Protein misfolding and formation of cross-β structured amyloid fibrils are linked to many neurodegenerative disorders but are also the building blocks of novel biomaterials. Our research aims to understand the underlying mechanisms of amyloid formation to both find treatment strategies against dementia diseases, in particular Alzheimer’s and Parkinson’s disease, and to develop new protein-based materials.
Mechanisms of amyloid-β aggregation and inhibition – the basis for development of Alzheimer’s disease treatments
The Bri2 BRICHOS protein – a key to treat Alzheimer’s disease?
Finding ways to inhibit amyloid-associated toxicity is key to develop efficient therapeutics against amyloid diseases, where molecular chaperones are promising candidates. The chaperone domain BRICHOS is such an example that has been shown to specifically target and decrease toxicity associated with amyloid generation. BRICHOS from Bri2 is expressed in the brain and passes the blood-brain-barrier, and could hence be implemented in AD treatments. Our group found that Bri2 BRICHOS exhibits different assembly states, which appear to execute most efficiently one distinct protective function. Oligomers inhibit non-fibrillar aggregation (i.e. classical molecular chaperone activity), dimers retard amyloid-β 42 (Aβ42) fibrillization and the monomers suppress Aβ42-associated neurotoxicity. Subsequently, we designed a Bri2 BRICHOS single point mutant that stabilizes the monomeric state. It selectively blocks secondary nucleation during Aβ42 aggregation and exhibits a significantly increased capacity to prevent Aβ42 toxicity to hippocampal network activity.
Effect of metal ions and other aggregation modulators on amyloid-β self-assembly
Metal ions are suggested to play a crucial role as aggregation modulators of Aβ aggregation, which is implicated in Alzheimer’s disease. Our group reported that both monovalent silver and divalent zinc ions efficiently inhibit Aβ aggregation by retarding fibril elongation. Further, these metal ions bind monomeric Aβ, and form dynamic metal-ion bound complexes. Our studies also comprises other aggregation modulators to obtain detailed insights into the self-assembly mechanisms to provide the basis for drug development.
Molecular structure and neurotoxicity of in vitro- and in vivo-derived amyloid-β and α-synuclein fibrils
Our research also concerns investigations of Aβ and α-synuclein (αSyn) fibril structures in vitro and derived from AD and PD mouse models, since knowledge about molecular fibril structures and translation to the in vivo situation are the basis for design of novel amyloid inhibitors. In particular interactions with molecular chaperones are in our current research focus, where we apply high-resolution structural techniques such as electron microscopy and solid-state nuclear magnetic resonance.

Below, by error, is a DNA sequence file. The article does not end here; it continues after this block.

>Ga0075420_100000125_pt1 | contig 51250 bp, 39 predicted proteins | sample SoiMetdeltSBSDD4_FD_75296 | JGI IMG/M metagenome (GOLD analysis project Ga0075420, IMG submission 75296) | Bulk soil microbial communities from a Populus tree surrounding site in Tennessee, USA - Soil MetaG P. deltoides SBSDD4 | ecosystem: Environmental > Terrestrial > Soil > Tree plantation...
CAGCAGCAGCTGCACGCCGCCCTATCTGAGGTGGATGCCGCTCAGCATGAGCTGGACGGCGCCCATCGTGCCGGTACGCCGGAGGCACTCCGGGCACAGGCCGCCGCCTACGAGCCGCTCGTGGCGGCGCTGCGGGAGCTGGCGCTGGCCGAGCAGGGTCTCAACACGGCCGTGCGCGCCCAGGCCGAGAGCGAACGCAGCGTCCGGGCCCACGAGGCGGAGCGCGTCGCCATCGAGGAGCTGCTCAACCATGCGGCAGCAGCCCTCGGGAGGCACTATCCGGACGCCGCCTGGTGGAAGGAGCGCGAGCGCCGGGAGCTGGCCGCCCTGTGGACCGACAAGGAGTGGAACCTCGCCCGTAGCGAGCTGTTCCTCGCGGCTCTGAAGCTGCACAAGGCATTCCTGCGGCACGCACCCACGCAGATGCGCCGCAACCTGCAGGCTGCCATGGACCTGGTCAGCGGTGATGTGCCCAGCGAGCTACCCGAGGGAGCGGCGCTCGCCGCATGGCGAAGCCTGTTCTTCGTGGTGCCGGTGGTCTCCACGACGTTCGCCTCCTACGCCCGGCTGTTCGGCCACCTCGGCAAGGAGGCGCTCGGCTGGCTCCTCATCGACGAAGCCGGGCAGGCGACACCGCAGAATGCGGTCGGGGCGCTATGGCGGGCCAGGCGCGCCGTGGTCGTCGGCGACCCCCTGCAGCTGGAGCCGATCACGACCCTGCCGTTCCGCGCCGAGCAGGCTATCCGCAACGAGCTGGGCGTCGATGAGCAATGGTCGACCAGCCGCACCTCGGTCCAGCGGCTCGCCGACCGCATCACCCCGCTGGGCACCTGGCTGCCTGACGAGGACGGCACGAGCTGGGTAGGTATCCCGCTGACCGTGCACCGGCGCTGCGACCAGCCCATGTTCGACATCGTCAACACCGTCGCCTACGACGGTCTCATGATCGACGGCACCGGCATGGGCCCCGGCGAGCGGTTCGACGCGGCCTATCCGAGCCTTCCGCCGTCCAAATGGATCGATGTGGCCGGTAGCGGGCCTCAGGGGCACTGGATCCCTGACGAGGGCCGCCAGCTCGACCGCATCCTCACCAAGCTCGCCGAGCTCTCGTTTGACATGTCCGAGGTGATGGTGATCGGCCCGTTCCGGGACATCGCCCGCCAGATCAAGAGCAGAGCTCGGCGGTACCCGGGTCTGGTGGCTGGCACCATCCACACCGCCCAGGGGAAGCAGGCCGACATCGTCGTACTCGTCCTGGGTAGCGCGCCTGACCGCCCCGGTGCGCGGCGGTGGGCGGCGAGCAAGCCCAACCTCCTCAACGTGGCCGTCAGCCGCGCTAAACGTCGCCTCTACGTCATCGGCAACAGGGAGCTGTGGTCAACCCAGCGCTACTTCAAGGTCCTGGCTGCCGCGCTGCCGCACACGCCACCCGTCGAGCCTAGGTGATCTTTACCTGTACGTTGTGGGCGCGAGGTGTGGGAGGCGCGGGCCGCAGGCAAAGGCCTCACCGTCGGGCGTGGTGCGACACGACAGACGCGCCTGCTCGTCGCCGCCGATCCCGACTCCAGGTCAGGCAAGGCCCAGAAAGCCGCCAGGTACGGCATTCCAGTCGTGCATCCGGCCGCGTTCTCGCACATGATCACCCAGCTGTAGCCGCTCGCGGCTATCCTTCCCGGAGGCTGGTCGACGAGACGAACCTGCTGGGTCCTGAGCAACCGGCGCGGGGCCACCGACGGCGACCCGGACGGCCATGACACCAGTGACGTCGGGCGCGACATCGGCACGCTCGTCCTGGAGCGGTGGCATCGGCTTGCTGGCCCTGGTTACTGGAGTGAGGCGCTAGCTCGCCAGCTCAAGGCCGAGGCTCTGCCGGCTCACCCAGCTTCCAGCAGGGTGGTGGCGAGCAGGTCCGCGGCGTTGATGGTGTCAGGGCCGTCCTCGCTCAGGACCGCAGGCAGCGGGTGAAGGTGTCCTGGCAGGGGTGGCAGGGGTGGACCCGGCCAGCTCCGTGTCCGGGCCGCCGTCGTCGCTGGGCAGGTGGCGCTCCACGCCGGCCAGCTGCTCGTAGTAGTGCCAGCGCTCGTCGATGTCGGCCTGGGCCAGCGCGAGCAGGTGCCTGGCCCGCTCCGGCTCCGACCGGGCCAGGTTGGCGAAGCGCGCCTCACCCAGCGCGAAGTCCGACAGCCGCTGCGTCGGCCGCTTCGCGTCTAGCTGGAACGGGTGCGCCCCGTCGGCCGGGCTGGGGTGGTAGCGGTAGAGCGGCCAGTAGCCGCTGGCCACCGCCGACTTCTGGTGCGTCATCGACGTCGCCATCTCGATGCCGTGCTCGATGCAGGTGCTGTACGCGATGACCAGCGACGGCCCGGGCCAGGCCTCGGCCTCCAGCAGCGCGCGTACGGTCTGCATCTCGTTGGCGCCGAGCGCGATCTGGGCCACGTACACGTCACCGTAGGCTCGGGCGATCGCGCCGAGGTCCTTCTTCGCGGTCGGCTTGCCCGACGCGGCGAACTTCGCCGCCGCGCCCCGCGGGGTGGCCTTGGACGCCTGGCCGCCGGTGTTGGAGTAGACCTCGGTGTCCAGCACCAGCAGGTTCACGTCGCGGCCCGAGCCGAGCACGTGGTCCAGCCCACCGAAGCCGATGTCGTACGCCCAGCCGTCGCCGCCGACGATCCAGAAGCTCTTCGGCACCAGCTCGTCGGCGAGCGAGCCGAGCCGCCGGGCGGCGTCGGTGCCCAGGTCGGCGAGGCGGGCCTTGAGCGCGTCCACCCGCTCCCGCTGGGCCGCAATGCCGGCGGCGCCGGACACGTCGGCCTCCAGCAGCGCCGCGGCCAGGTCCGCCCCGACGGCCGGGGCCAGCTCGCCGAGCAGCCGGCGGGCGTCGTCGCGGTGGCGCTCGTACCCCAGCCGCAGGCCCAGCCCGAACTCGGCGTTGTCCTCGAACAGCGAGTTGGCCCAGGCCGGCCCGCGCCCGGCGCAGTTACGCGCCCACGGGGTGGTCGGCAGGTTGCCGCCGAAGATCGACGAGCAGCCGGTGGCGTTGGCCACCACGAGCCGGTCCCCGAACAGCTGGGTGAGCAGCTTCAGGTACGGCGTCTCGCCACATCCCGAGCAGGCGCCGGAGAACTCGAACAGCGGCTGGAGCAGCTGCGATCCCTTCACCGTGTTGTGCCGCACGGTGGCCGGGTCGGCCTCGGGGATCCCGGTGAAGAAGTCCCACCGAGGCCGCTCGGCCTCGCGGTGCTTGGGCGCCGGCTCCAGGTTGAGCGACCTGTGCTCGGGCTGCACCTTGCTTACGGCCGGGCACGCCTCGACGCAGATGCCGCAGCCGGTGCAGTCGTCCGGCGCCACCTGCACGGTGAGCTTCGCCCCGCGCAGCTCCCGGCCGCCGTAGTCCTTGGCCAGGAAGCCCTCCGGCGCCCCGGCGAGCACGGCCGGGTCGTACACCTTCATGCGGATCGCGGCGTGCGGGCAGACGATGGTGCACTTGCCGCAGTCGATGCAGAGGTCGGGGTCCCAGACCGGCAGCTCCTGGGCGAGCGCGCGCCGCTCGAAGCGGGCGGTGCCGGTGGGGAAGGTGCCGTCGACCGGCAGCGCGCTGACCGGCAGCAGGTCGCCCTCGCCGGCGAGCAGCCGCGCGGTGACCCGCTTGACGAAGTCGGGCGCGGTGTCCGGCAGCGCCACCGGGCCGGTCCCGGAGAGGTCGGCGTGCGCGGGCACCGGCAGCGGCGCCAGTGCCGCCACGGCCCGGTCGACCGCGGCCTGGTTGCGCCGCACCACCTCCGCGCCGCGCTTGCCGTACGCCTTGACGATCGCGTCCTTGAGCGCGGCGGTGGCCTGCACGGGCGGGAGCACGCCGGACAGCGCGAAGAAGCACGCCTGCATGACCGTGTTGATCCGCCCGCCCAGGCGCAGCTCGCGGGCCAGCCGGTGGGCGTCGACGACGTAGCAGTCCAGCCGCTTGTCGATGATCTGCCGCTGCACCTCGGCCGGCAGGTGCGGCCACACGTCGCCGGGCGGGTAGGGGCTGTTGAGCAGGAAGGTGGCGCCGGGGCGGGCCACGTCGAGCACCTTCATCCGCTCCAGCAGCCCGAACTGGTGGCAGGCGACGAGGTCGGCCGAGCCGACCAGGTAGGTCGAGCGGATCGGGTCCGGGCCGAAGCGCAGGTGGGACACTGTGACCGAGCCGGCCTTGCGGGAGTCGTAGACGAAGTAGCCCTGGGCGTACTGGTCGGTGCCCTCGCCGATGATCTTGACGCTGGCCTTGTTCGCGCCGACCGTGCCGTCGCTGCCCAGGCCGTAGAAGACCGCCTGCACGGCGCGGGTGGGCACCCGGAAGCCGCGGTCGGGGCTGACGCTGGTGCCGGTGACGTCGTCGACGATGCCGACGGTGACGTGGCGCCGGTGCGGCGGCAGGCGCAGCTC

Development of novel protein production protocols enabled by a customized spider silk domain
Another line of research is the development of facile systems for recombinant production amyloidogenic proteins and peptides. For Aβ, we have recently reported a protocol, which gives exceptionally high yields for monomers of different human Aβ variants based on a designed spider silk domain. This protocol facilitates production of aggregation-prone proteins, also in minimal medium, providing efficient and low-cost production of isotope-labeled proteins and peptides.
Development of novel protein-based biomaterials
Besides their association with diseases, amyloidogenic proteins are widely used in nature as building blocks of functional materials, which exhibit several outstanding properties. Our research aims to design and create new biomaterials based on spider silk proteins in combination with amyloidogenic proteins. In particular, the development of strong and specific metal ion-binding biomaterials is one research focus in our laboratory. Further, we develop methods to functionalize amyloid-based fibrils using the BRICHOS domain.
Work opportunities for Bachelor/Master, PhD and Post-doc students
If you are looking for a Bachelor & Master, PhD and Post-doc project and have the relevant background and interest in our research, please feel free to contact us for potential projects and vacancies.
We are currently announcing a PhD position – please see Jobs at KI.
We acknowledge support for our research from Swedish Society for Medical Research (SSMF), FORMAS, Hedlund Foundation, Alzheimerfonden, Åhlen Foundation, Åke Widberg Foundation, Foundation for Geriatric Diseases, Loo and Hans Osterman, Magnus Bergvall, Gamla Tjänarinnor, Stohnes, Ahrèn, KI Research Foundation Grants, INSTRUCT and iNext-Discovery.
Metal ion coordination delays amyloid-β peptide self-assembly by forming an aggregation-inert complex.
Wallin C, Jarvet J, Biverstål H, Wärmländer S, Danielsson J, Gräslund A, Abelein A
J Biol Chem 2020 05;295(21):7224-7234
High-yield Production of Amyloid-β Peptide Enabled by a Customized Spider Silk Domain.
Abelein A, Chen G, Kitoka K, Aleksis R, Oleskovs F, Sarr M, Landreh M, Pahnke J, Nordling K, Kronqvist N, Jaudzems K, Rising A, Johansson J, Biverstål H
Sci Rep 2020 01;10(1):235
Bri2 BRICHOS client specificity and chaperone activity are governed by assembly state.
Chen G, Abelein A, Nilsson HE, Leppert A, Andrade-Talavera Y, Tambaro S, Hemmingsson L, Roshan F, Landreh M, Biverstål H, Koeck PJB, Presto J, Hebert H, Fisahn A, Johansson J
Nat Commun 2017 12;8(1):2081
Ionic Strength Modulation of the Free Energy Landscape of Aβ40 Peptide Fibril Formation.
Abelein A, Jarvet J, Barth A, Gräslund A, Danielsson J
J Am Chem Soc 2016 06;138(21):6893-902
Zinc as chaperone-mimicking agent for retardation of amyloid β peptide fibril formation.
Abelein A, Gräslund A, Danielsson J
Proc Natl Acad Sci U S A 2015 Apr;112(17):5407-12